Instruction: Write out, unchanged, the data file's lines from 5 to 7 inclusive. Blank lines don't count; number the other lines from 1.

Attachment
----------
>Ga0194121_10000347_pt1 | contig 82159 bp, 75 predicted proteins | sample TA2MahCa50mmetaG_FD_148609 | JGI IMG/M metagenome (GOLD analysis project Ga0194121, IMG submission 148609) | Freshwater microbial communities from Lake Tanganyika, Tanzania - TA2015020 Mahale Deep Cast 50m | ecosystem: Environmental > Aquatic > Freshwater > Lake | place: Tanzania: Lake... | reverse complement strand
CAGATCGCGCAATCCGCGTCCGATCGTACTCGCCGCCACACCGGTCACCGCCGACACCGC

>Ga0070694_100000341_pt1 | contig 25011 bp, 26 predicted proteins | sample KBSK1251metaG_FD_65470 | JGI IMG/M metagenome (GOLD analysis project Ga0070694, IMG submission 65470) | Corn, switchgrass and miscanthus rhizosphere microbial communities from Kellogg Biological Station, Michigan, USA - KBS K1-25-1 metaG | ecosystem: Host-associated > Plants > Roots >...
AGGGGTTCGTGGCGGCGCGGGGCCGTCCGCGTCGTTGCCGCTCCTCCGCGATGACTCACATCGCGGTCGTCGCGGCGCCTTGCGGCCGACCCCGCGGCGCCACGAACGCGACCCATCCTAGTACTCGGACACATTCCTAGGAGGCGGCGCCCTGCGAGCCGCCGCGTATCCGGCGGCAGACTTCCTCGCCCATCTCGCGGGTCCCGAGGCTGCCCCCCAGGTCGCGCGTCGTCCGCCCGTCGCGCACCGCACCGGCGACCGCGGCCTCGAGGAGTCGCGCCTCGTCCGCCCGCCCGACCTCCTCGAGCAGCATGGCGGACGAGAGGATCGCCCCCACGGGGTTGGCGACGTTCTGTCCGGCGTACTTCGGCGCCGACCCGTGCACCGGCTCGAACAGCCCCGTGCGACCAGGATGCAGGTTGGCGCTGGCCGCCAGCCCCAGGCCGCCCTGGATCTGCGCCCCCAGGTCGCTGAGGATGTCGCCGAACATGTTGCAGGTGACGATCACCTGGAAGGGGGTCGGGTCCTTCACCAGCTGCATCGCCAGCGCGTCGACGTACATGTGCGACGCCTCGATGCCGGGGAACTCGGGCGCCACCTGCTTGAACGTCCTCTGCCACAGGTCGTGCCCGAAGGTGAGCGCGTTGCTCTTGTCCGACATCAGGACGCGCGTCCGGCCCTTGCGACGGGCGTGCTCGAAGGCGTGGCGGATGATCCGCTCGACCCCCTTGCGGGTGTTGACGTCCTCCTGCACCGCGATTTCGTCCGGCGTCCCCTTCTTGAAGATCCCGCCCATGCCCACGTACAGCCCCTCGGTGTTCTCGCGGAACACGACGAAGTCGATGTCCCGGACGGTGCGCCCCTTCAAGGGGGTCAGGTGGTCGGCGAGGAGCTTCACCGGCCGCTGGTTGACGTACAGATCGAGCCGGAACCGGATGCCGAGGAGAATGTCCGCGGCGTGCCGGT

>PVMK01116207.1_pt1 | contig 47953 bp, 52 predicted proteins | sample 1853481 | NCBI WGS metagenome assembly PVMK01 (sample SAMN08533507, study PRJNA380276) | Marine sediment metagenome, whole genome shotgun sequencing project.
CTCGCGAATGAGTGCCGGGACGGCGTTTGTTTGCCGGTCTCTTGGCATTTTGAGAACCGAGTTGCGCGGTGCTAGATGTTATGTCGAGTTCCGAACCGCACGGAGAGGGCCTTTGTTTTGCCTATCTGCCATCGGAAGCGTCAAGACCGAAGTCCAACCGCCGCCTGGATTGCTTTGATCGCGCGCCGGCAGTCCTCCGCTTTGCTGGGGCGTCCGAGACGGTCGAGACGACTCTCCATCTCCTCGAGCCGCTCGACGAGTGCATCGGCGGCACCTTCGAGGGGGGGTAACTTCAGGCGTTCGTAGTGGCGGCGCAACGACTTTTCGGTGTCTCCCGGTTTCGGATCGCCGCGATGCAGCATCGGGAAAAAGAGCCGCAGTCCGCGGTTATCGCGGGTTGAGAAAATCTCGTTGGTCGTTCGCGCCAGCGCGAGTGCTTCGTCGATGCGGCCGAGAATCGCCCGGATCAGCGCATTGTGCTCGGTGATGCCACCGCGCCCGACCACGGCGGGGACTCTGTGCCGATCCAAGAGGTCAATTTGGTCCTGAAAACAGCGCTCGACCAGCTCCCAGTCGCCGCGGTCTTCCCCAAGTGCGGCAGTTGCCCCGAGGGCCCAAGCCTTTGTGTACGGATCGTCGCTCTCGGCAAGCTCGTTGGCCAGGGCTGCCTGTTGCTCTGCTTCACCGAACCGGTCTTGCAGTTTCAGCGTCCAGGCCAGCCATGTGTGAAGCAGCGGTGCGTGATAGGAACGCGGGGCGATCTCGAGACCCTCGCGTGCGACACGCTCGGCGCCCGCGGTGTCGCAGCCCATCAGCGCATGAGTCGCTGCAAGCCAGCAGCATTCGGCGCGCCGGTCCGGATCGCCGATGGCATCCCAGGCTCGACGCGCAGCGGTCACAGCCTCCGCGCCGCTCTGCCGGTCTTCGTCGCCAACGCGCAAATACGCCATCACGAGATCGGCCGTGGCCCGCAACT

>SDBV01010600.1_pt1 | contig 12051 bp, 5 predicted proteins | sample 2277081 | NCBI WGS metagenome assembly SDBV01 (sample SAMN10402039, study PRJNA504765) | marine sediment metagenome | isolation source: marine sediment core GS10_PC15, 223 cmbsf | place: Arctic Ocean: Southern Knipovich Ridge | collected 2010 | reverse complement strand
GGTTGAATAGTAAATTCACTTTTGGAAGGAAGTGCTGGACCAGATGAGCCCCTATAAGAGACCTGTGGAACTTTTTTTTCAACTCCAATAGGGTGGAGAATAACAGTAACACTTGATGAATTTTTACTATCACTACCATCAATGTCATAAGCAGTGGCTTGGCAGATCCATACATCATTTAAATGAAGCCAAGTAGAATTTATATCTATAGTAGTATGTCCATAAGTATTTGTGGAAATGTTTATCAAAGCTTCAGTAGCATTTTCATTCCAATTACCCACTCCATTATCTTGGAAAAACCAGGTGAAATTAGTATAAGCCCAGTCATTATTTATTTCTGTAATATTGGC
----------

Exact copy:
>PVMK01116207.1_pt1 | contig 47953 bp, 52 predicted proteins | sample 1853481 | NCBI WGS metagenome assembly PVMK01 (sample SAMN08533507, study PRJNA380276) | Marine sediment metagenome, whole genome shotgun sequencing project.
CTCGCGAATGAGTGCCGGGACGGCGTTTGTTTGCCGGTCTCTTGGCATTTTGAGAACCGAGTTGCGCGGTGCTAGATGTTATGTCGAGTTCCGAACCGCACGGAGAGGGCCTTTGTTTTGCCTATCTGCCATCGGAAGCGTCAAGACCGAAGTCCAACCGCCGCCTGGATTGCTTTGATCGCGCGCCGGCAGTCCTCCGCTTTGCTGGGGCGTCCGAGACGGTCGAGACGACTCTCCATCTCCTCGAGCCGCTCGACGAGTGCATCGGCGGCACCTTCGAGGGGGGGTAACTTCAGGCGTTCGTAGTGGCGGCGCAACGACTTTTCGGTGTCTCCCGGTTTCGGATCGCCGCGATGCAGCATCGGGAAAAAGAGCCGCAGTCCGCGGTTATCGCGGGTTGAGAAAATCTCGTTGGTCGTTCGCGCCAGCGCGAGTGCTTCGTCGATGCGGCCGAGAATCGCCCGGATCAGCGCATTGTGCTCGGTGATGCCACCGCGCCCGACCACGGCGGGGACTCTGTGCCGATCCAAGAGGTCAATTTGGTCCTGAAAACAGCGCTCGACCAGCTCCCAGTCGCCGCGGTCTTCCCCAAGTGCGGCAGTTGCCCCGAGGGCCCAAGCCTTTGTGTACGGATCGTCGCTCTCGGCAAGCTCGTTGGCCAGGGCTGCCTGTTGCTCTGCTTCACCGAACCGGTCTTGCAGTTTCAGCGTCCAGGCCAGCCATGTGTGAAGCAGCGGTGCGTGATAGGAACGCGGGGCGATCTCGAGACCCTCGCGTGCGACACGCTCGGCGCCCGCGGTGTCGCAGCCCATCAGCGCATGAGTCGCTGCAAGCCAGCAGCATTCGGCGCGCCGGTCCGGATCGCCGATGGCATCCCAGGCTCGACGCGCAGCGGTCACAGCCTCCGCGCCGCTCTGCCGGTCTTCGTCGCCAACGCGCAAATACGCCATCACGAGATCGGCCGTGGCCCGCAACT

>SDBV01010600.1_pt1 | contig 12051 bp, 5 predicted proteins | sample 2277081 | NCBI WGS metagenome assembly SDBV01 (sample SAMN10402039, study PRJNA504765) | marine sediment metagenome | isolation source: marine sediment core GS10_PC15, 223 cmbsf | place: Arctic Ocean: Southern Knipovich Ridge | collected 2010 | reverse complement strand